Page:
I am writing to urge you to vote against the proposed EU copyright directive when the plenary vote is held on the 5th July, due to the inclusion of the proposals in Articles 11 and 13, which I believe represent a major threat to freedom of speech on the internet, will undermine development of open source software and will put European internet companies, especially small companies, at a serious competitive disadvantage.
- Such automated filtering requires general mass surveillance of user’s activities on the internet and thus constitutes a general monitoring obligation, which is on contradiction to rulings of the European Court of Justice.
- Algorithms cannot tell whether copyright has been infringed.
- They can at best indicate that there is some content in common shared between an uploaded file and any files in the database being checked. However this does not tell you whether the copying is permitted under fair use laws or even if whether it’s the uploaded file or the file in the database that’s violating copyright.
- No filter can possibly review every form of content covered in the mandate including text, audio, video, images and software.
- Article 13’s mandate is technically infeasible.
- Attempts to automate filtering of videos and music, such as Google’s Content ID, are already making ridiculous errors and applying this to every platform and every form of copyright is simply insane.
- Users will thus find their freedom of expression curtailed because it will be difficult to quote from or to parody copyrighted works, even though it is perfectly legal to do so, due to the filters over-blocking.
- The requirement to put such filtering in place will add considerably to the cost of setting up any internet based businesses that involve enabling users to share content of any sort and thus put European start-ups and other European countries at a major disadvantage,
- The requirement to filter all forms of copyrighted material this way impacts on code sharing sites and thus will undermine the development of open source software that has powered much of the modern internet, including most major AI and machine learning platforms and packages, as explained in this post from Github (probably the most widely used code sharing site currently). Note that clauses restricting the requirement to not for profit code sharing sites do not address these concerns properly.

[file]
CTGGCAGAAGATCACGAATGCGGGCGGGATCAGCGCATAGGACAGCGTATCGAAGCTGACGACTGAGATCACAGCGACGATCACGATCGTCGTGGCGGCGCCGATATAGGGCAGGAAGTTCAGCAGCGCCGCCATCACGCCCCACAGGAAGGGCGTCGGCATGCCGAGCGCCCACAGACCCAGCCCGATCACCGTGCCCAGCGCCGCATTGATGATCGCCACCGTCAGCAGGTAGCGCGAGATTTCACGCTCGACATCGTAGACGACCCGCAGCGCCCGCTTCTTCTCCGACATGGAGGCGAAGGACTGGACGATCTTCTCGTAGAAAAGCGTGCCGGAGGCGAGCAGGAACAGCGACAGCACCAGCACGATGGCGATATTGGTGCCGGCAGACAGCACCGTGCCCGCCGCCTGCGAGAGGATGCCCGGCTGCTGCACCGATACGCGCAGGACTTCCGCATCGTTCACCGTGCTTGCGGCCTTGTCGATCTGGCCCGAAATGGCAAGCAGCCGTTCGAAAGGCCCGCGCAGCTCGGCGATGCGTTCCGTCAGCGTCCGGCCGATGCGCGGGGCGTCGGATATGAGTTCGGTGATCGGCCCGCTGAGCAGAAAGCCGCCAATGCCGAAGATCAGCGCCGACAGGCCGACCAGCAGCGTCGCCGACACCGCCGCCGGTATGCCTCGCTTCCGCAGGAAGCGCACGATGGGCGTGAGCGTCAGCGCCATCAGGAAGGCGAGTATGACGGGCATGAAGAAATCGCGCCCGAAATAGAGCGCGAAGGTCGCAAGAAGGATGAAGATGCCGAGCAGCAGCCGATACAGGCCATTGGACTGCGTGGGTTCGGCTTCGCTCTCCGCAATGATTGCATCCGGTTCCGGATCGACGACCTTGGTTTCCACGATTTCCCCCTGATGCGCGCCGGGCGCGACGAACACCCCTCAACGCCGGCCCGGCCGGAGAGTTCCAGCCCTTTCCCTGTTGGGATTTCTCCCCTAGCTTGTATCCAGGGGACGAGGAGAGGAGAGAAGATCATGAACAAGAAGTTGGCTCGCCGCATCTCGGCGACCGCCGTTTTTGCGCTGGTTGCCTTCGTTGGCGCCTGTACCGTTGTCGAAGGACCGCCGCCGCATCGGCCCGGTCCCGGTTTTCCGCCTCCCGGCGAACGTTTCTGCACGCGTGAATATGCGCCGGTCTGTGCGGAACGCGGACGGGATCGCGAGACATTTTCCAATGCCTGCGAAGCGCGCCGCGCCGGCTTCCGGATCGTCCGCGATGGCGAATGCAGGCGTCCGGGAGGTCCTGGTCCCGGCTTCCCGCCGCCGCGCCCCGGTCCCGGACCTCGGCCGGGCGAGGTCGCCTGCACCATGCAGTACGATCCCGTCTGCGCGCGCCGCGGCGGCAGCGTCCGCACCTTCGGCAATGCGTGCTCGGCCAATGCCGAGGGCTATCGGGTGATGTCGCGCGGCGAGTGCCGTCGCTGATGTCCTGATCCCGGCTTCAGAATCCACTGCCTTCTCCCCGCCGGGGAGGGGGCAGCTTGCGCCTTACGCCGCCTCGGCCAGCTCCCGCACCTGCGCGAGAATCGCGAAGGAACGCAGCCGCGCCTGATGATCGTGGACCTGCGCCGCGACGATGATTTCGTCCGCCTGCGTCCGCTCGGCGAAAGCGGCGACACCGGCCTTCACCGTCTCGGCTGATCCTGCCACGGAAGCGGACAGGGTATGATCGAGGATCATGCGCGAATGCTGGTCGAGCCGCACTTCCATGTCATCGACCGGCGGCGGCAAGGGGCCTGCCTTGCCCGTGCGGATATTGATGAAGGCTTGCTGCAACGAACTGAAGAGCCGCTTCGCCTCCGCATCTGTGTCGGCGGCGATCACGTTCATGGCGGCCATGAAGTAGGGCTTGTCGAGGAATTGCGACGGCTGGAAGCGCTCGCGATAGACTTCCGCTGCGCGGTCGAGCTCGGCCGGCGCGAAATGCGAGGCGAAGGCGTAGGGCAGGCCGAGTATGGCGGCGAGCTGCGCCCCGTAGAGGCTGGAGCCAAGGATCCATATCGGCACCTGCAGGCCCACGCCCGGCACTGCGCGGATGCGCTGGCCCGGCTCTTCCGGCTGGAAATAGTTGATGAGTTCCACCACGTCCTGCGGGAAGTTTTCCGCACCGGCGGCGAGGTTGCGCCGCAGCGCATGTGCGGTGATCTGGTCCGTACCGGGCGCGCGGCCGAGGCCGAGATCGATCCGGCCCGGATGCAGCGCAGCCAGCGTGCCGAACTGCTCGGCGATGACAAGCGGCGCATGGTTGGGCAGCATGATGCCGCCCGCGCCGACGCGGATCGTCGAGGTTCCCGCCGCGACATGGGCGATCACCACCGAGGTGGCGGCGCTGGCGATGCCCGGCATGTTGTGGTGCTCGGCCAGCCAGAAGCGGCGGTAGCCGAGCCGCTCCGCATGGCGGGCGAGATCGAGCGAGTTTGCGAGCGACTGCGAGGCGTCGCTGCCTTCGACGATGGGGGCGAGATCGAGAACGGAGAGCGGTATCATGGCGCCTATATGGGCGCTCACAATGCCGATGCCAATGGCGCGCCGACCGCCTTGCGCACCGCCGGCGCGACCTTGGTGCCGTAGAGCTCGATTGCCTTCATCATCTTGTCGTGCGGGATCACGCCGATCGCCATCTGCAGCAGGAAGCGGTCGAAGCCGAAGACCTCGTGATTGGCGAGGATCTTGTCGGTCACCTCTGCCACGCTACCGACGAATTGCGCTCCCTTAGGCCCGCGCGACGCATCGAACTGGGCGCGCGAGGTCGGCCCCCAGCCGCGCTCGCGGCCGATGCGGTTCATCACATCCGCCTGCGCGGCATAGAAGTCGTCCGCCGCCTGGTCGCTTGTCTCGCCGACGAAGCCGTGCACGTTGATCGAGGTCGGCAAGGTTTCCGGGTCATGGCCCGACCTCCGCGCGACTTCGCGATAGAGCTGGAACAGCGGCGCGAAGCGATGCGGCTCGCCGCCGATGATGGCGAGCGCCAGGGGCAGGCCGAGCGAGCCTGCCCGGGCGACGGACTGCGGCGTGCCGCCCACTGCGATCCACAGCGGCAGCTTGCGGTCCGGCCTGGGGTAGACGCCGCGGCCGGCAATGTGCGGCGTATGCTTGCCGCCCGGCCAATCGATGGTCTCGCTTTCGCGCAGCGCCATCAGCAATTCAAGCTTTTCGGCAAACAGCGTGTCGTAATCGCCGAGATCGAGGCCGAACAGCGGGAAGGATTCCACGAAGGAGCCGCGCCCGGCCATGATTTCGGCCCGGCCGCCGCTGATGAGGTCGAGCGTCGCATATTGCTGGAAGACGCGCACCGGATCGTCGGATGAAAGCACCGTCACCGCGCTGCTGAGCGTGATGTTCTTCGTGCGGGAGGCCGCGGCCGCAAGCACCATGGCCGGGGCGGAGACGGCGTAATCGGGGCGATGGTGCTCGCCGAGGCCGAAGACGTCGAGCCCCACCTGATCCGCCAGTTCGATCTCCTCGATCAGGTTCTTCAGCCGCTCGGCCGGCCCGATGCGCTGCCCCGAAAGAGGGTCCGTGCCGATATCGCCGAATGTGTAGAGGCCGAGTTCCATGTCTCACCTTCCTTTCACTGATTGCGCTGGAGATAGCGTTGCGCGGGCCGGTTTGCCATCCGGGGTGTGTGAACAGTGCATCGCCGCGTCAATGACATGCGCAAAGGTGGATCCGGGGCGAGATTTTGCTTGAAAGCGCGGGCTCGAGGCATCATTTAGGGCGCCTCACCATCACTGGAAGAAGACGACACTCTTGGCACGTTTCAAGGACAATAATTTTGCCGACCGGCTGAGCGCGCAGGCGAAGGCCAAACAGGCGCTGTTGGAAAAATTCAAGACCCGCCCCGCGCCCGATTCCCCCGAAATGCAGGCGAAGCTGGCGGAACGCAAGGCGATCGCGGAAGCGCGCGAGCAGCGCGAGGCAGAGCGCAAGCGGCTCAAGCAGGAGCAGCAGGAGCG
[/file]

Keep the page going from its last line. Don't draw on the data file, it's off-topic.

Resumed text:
- Quoting from articles is normally protected by fair use laws and is standard practice in academic discourse, blogging, and for that matter in journalism itself.
- The proposal does not even allow a publisher to waive the requirement for a licence thus interfering with the rights of those who wish to publish under the Creative Commons licence.
- The proposal violates the Berne convention.
- The aim of the proposal is apparently to address the issue that some publishers believe that news aggregators, by automatically providing titles and/or snippets when linking to articles are somehow depriving the publishers of those articles of revenue. This fundamentally misunderstands what is happening here:
- By providing links with snippets to news articles, the news aggregators drive traffic to the sites concerned, that is they provide publicity for the site/articles concerned and consumers will visit who would not otherwise have done so. Attempts to prevent people from providing such links will simply lead to those sites being ignored.
- There are numerous ways a site can prevent aggregators from picking up articles from (sections of) their website. For example, to stop Google (and many others) indexing pages you can simply set up a robots.txt file. See also: http://www.robotstxt.org/
I believe both of these proposals, if enacted, will do great harm to the openness of the internet in Europe, will seriously undermine freedom of speech on the European internet, and will put European companies, especially the smaller companies, at a major disadvantage as they try to deal with the burdens these would impose on them.